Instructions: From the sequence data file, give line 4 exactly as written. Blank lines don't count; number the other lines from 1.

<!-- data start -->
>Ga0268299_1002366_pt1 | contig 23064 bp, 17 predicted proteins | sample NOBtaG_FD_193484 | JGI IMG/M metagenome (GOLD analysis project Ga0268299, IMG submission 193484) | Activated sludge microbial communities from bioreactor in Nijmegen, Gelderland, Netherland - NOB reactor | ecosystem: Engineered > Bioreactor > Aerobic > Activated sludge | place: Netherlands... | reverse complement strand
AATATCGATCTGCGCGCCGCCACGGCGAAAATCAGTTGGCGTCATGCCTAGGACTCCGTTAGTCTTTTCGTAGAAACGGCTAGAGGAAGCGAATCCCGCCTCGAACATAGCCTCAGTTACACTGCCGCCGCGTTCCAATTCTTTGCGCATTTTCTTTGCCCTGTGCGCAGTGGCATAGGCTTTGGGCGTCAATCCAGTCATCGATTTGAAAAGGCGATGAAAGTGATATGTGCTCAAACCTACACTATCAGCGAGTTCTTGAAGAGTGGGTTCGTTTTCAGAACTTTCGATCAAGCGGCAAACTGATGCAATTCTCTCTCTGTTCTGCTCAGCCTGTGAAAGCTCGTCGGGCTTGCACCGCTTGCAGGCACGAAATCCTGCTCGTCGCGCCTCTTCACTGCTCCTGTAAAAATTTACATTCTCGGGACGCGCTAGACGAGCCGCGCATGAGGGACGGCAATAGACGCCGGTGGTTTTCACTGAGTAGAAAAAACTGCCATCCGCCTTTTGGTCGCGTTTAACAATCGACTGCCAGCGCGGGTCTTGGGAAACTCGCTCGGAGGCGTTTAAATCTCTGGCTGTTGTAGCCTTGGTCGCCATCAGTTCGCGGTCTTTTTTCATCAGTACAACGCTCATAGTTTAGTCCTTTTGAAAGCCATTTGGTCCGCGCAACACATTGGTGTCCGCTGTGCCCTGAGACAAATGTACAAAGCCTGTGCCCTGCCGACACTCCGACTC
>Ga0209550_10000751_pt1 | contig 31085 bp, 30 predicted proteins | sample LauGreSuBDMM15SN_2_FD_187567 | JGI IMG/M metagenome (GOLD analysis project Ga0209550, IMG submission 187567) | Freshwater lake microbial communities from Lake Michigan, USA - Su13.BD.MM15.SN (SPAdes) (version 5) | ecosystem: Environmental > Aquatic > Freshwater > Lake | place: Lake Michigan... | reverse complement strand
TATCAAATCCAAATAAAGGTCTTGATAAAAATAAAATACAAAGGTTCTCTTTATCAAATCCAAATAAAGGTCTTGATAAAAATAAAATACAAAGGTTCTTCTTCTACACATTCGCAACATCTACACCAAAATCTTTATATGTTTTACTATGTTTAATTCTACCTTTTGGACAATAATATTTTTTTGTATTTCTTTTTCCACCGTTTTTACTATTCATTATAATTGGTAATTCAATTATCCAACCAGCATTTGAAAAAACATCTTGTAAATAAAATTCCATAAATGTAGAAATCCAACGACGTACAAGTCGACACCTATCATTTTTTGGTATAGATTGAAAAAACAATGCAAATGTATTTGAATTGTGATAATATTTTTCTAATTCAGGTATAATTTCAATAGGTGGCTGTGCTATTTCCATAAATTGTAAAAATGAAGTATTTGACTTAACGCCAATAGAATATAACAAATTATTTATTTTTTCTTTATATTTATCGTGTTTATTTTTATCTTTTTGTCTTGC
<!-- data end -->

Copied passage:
TATCAAATCCAAATAAAGGTCTTGATAAAAATAAAATACAAAGGTTCTCTTTATCAAATCCAAATAAAGGTCTTGATAAAAATAAAATACAAAGGTTCTTCTTCTACACATTCGCAACATCTACACCAAAATCTTTATATGTTTTACTATGTTTAATTCTACCTTTTGGACAATAATATTTTTTTGTATTTCTTTTTCCACCGTTTTTACTATTCATTATAATTGGTAATTCAATTATCCAACCAGCATTTGAAAAAACATCTTGTAAATAAAATTCCATAAATGTAGAAATCCAACGACGTACAAGTCGACACCTATCATTTTTTGGTATAGATTGAAAAAACAATGCAAATGTATTTGAATTGTGATAATATTTTTCTAATTCAGGTATAATTTCAATAGGTGGCTGTGCTATTTCCATAAATTGTAAAAATGAAGTATTTGACTTAACGCCAATAGAATATAACAAATTATTTATTTTTTCTTTATATTTATCGTGTTTATTTTTATCTTTTTGTCTTGC